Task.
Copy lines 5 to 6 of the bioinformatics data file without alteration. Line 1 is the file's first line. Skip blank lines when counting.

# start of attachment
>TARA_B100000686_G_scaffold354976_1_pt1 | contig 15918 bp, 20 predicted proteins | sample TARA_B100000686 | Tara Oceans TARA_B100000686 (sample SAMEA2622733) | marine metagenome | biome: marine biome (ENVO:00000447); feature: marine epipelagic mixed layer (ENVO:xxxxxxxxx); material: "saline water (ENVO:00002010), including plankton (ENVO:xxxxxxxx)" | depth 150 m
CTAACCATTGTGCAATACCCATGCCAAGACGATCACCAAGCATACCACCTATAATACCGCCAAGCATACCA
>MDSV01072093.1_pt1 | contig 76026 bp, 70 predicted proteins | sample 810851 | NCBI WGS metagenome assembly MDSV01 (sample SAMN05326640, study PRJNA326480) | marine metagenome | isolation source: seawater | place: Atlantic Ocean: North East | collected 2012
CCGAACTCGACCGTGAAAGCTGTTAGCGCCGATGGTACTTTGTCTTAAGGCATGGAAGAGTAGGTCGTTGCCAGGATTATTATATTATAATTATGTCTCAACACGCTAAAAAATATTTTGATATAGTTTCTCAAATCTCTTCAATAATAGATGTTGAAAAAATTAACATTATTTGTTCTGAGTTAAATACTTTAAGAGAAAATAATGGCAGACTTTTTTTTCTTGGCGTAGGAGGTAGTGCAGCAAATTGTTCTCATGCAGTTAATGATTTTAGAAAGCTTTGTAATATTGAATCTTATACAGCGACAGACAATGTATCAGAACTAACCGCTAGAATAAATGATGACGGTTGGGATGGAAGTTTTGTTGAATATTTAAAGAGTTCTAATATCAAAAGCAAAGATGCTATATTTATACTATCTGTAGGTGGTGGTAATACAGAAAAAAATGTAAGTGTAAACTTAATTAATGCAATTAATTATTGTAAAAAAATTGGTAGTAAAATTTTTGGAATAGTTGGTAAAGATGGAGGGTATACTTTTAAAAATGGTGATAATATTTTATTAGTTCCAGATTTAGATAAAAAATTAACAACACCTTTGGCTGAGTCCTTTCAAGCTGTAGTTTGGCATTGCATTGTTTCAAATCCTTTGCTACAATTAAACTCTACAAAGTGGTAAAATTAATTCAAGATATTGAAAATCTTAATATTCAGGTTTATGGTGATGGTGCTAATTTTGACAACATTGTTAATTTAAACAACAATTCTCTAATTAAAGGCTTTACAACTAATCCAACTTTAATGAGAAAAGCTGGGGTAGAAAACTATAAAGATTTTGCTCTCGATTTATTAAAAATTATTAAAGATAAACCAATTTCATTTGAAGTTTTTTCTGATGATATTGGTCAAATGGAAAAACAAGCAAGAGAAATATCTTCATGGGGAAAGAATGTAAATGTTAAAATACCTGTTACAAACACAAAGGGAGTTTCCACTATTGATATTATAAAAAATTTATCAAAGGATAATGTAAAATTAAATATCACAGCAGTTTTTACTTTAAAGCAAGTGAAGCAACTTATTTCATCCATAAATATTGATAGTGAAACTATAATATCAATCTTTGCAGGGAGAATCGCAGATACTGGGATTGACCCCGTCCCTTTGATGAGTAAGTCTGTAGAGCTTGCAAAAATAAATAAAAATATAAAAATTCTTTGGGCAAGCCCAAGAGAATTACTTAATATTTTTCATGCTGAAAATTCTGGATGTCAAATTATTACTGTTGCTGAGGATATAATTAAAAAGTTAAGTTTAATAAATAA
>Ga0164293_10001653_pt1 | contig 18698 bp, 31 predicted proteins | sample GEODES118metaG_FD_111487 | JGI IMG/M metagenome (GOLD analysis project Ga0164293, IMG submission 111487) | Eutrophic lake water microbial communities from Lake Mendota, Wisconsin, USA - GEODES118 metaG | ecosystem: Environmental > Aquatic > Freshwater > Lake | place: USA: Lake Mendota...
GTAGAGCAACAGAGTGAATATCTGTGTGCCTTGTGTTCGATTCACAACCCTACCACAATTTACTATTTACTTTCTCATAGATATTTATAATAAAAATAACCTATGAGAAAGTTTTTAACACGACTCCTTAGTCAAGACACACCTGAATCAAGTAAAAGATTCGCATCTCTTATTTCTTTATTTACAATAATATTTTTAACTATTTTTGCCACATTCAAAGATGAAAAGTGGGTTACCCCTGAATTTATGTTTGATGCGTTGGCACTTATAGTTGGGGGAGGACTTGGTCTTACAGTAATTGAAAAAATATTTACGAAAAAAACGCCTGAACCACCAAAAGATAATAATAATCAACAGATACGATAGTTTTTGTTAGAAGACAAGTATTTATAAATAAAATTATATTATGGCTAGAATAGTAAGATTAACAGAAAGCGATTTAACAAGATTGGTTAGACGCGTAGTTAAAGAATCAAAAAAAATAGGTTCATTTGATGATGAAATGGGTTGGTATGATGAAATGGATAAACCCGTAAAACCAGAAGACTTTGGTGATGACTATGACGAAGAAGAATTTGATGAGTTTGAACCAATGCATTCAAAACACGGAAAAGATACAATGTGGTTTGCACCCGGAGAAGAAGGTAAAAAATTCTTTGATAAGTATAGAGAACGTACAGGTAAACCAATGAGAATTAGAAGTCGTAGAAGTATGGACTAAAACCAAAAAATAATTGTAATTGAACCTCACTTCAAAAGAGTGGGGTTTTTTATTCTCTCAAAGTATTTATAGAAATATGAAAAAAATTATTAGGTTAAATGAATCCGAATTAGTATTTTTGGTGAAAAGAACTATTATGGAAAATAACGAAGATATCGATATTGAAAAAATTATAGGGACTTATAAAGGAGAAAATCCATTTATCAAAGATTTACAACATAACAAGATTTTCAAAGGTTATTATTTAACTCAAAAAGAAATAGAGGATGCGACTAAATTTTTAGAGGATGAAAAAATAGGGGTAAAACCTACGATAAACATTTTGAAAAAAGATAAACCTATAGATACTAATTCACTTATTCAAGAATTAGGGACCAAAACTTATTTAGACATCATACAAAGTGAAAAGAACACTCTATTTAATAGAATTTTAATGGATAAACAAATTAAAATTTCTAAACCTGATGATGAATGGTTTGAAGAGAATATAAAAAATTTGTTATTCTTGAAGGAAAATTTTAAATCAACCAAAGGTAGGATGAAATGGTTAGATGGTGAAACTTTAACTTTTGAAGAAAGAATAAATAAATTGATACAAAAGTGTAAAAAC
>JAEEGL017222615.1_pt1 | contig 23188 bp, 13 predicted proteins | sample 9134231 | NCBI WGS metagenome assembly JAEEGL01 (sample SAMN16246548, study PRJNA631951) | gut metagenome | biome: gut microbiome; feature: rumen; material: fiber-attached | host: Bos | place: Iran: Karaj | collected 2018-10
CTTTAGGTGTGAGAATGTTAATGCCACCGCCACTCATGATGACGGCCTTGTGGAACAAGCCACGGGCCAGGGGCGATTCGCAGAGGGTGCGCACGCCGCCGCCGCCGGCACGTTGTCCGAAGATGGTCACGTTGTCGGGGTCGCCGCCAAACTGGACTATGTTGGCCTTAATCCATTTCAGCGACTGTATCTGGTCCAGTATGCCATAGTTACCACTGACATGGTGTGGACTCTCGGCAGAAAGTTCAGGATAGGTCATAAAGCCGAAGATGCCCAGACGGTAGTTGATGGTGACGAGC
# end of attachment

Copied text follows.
>Ga0164293_10001653_pt1 | contig 18698 bp, 31 predicted proteins | sample GEODES118metaG_FD_111487 | JGI IMG/M metagenome (GOLD analysis project Ga0164293, IMG submission 111487) | Eutrophic lake water microbial communities from Lake Mendota, Wisconsin, USA - GEODES118 metaG | ecosystem: Environmental > Aquatic > Freshwater > Lake | place: USA: Lake Mendota...
GTAGAGCAACAGAGTGAATATCTGTGTGCCTTGTGTTCGATTCACAACCCTACCACAATTTACTATTTACTTTCTCATAGATATTTATAATAAAAATAACCTATGAGAAAGTTTTTAACACGACTCCTTAGTCAAGACACACCTGAATCAAGTAAAAGATTCGCATCTCTTATTTCTTTATTTACAATAATATTTTTAACTATTTTTGCCACATTCAAAGATGAAAAGTGGGTTACCCCTGAATTTATGTTTGATGCGTTGGCACTTATAGTTGGGGGAGGACTTGGTCTTACAGTAATTGAAAAAATATTTACGAAAAAAACGCCTGAACCACCAAAAGATAATAATAATCAACAGATACGATAGTTTTTGTTAGAAGACAAGTATTTATAAATAAAATTATATTATGGCTAGAATAGTAAGATTAACAGAAAGCGATTTAACAAGATTGGTTAGACGCGTAGTTAAAGAATCAAAAAAAATAGGTTCATTTGATGATGAAATGGGTTGGTATGATGAAATGGATAAACCCGTAAAACCAGAAGACTTTGGTGATGACTATGACGAAGAAGAATTTGATGAGTTTGAACCAATGCATTCAAAACACGGAAAAGATACAATGTGGTTTGCACCCGGAGAAGAAGGTAAAAAATTCTTTGATAAGTATAGAGAACGTACAGGTAAACCAATGAGAATTAGAAGTCGTAGAAGTATGGACTAAAACCAAAAAATAATTGTAATTGAACCTCACTTCAAAAGAGTGGGGTTTTTTATTCTCTCAAAGTATTTATAGAAATATGAAAAAAATTATTAGGTTAAATGAATCCGAATTAGTATTTTTGGTGAAAAGAACTATTATGGAAAATAACGAAGATATCGATATTGAAAAAATTATAGGGACTTATAAAGGAGAAAATCCATTTATCAAAGATTTACAACATAACAAGATTTTCAAAGGTTATTATTTAACTCAAAAAGAAATAGAGGATGCGACTAAATTTTTAGAGGATGAAAAAATAGGGGTAAAACCTACGATAAACATTTTGAAAAAAGATAAACCTATAGATACTAATTCACTTATTCAAGAATTAGGGACCAAAACTTATTTAGACATCATACAAAGTGAAAAGAACACTCTATTTAATAGAATTTTAATGGATAAACAAATTAAAATTTCTAAACCTGATGATGAATGGTTTGAAGAGAATATAAAAAATTTGTTATTCTTGAAGGAAAATTTTAAATCAACCAAAGGTAGGATGAAATGGTTAGATGGTGAAACTTTAACTTTTGAAGAAAGAATAAATAAATTGATACAAAAGTGTAAAAAC